Super Gerbil: a successful Kickstarter project offering up to 5 axis control for CNC, but is also applicable to lasers. Has all I/O coupled via opto- couplers to reduce electrical interference and noise. Also based on the 32 bit Arm processor STM32 . Uses Grbl. The Super Gerbil has dedicated firmware which optimizes the PWM, speed profiles and the USB communication.

Cohesion3D: these boards are based on the 32 bits LPC1768 ARM processor (dating from 2008). This board runs Grbl and Smoothie, comes with an SD card, display and Z-axis control. Unfortunately, at the time of writing we haven’t found specifications about the PWM resolution and speed.

TinyG: TinyG boards are based on the 8 bits AVR xmega192a3 processor but there’s limited information available. The board runs TinyG which has been derived from Grbl. Unfortunately, at the time of writing we haven’t found specifications about the PWM resolution and speed.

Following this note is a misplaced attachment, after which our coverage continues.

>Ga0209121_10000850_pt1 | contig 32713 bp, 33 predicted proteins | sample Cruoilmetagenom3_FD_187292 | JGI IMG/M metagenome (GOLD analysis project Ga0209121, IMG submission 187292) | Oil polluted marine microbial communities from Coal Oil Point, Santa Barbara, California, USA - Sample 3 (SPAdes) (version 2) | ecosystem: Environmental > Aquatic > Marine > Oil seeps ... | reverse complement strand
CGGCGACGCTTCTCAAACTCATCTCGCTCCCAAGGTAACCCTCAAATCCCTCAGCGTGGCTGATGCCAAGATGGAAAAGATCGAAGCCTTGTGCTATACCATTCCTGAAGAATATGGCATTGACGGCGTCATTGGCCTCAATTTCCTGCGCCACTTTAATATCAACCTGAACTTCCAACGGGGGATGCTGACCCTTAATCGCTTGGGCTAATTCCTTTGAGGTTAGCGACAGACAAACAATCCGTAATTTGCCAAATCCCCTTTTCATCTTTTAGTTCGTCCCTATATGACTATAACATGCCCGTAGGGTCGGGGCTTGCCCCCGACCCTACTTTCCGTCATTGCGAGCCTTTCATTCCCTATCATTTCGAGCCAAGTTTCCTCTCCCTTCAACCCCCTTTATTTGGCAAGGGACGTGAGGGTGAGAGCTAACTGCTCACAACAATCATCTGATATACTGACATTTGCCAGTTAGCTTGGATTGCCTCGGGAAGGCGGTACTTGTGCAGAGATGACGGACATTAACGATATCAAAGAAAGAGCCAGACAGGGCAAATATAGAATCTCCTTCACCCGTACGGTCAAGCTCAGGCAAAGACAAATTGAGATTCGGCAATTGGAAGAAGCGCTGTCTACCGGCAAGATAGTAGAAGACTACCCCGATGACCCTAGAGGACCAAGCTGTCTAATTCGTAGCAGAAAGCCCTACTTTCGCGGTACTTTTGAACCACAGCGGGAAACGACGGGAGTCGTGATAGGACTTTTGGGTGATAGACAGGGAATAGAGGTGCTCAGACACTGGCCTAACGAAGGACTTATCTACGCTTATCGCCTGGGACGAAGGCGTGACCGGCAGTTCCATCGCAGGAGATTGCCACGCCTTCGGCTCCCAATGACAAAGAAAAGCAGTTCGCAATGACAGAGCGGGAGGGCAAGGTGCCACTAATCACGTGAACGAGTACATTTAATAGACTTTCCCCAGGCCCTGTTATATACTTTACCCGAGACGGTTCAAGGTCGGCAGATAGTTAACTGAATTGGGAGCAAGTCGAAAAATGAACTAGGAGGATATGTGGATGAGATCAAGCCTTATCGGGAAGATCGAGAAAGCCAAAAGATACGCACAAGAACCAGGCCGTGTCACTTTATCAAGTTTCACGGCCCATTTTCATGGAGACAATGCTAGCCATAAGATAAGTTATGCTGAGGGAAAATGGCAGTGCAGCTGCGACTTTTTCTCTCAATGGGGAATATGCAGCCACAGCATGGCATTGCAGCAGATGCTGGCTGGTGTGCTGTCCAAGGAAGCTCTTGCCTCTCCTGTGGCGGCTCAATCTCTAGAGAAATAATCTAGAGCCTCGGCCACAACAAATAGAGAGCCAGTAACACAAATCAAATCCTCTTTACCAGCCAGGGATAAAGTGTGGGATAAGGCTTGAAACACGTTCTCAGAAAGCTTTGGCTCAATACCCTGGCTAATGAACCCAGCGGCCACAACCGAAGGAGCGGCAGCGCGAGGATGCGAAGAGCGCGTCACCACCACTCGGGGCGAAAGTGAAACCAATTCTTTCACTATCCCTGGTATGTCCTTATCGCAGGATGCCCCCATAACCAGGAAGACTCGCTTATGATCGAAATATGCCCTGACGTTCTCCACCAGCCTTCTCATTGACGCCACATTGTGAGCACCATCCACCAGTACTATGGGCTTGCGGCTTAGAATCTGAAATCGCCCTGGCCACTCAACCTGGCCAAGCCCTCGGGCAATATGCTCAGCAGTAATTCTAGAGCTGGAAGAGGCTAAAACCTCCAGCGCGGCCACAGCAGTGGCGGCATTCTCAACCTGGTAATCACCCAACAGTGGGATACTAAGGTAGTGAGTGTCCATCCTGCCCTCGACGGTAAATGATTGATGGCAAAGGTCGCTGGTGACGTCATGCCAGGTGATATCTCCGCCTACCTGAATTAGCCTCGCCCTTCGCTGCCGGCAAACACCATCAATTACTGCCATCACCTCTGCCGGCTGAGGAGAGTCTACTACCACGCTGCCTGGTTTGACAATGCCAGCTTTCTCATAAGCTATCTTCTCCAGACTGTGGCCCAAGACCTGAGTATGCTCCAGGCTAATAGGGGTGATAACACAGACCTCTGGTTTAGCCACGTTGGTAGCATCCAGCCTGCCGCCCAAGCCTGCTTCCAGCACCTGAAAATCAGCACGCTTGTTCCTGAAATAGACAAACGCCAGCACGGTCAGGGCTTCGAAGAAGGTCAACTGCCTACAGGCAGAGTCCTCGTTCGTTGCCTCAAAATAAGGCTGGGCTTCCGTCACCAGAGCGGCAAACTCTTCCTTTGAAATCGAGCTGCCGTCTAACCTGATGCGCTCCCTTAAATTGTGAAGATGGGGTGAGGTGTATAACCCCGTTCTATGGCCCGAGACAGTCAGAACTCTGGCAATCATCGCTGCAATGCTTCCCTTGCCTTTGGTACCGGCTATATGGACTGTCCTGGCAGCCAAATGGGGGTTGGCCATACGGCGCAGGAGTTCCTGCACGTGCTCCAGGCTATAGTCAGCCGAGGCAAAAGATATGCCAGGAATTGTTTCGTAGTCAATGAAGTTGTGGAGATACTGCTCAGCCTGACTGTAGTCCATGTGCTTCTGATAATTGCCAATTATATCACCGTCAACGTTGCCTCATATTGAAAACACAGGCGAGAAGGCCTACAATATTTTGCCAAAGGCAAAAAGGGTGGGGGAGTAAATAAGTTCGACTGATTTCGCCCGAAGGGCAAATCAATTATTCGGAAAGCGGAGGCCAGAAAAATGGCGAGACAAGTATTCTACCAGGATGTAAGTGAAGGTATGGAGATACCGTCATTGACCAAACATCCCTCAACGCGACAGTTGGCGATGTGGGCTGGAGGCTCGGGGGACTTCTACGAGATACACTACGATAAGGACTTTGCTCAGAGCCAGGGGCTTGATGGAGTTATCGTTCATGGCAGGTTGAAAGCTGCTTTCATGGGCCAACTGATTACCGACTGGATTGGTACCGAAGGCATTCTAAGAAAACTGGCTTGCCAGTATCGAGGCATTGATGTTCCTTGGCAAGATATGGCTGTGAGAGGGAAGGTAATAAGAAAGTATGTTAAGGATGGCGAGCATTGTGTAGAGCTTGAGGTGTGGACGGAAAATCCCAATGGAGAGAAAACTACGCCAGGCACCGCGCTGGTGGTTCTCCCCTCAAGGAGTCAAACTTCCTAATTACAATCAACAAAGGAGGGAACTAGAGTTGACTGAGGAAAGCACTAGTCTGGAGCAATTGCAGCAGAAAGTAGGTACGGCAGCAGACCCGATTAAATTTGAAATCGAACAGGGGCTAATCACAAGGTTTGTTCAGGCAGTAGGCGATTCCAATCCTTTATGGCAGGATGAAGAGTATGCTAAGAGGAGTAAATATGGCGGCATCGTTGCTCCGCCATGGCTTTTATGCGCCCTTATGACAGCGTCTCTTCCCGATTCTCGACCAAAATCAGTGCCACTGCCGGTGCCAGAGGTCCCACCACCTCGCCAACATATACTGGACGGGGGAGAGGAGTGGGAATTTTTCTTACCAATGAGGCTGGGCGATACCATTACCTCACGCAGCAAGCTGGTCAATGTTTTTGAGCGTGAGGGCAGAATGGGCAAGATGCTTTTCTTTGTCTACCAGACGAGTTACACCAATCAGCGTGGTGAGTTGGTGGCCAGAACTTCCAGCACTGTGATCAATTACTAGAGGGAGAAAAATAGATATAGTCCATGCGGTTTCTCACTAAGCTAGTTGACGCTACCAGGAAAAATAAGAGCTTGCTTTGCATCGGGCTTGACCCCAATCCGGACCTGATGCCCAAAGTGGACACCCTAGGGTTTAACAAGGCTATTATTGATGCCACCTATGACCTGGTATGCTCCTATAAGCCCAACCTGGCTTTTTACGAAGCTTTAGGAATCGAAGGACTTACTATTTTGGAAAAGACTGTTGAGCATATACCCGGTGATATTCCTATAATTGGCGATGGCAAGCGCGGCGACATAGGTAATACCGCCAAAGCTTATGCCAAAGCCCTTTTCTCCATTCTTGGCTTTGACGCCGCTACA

the absolute minimum option
A good old Arduino – great for STEM, not quite enough for K40 control

Arduino/Eleksmaker: these boards are based on the Arduino 8bits AVR processor. Their main disadvantage is the 8 bits PWM provides limited levels for laser power control – you won’t get quality gray scale engraving. Uses Grbl.

RUIDA DSP is a digital signal processor board used in the more expensive Chinese Lasers, offering faster motion and laser control than the Nano M2 board. The Ruida DSP controller comes with RDWorks, a CorelDRAW derivative. The only other working software we know of is LightBurn, but be prepared to spend more for the DSP specific version.


The comparison table reveals a large disparity in value. We suggest the following should be dropped from further consideration: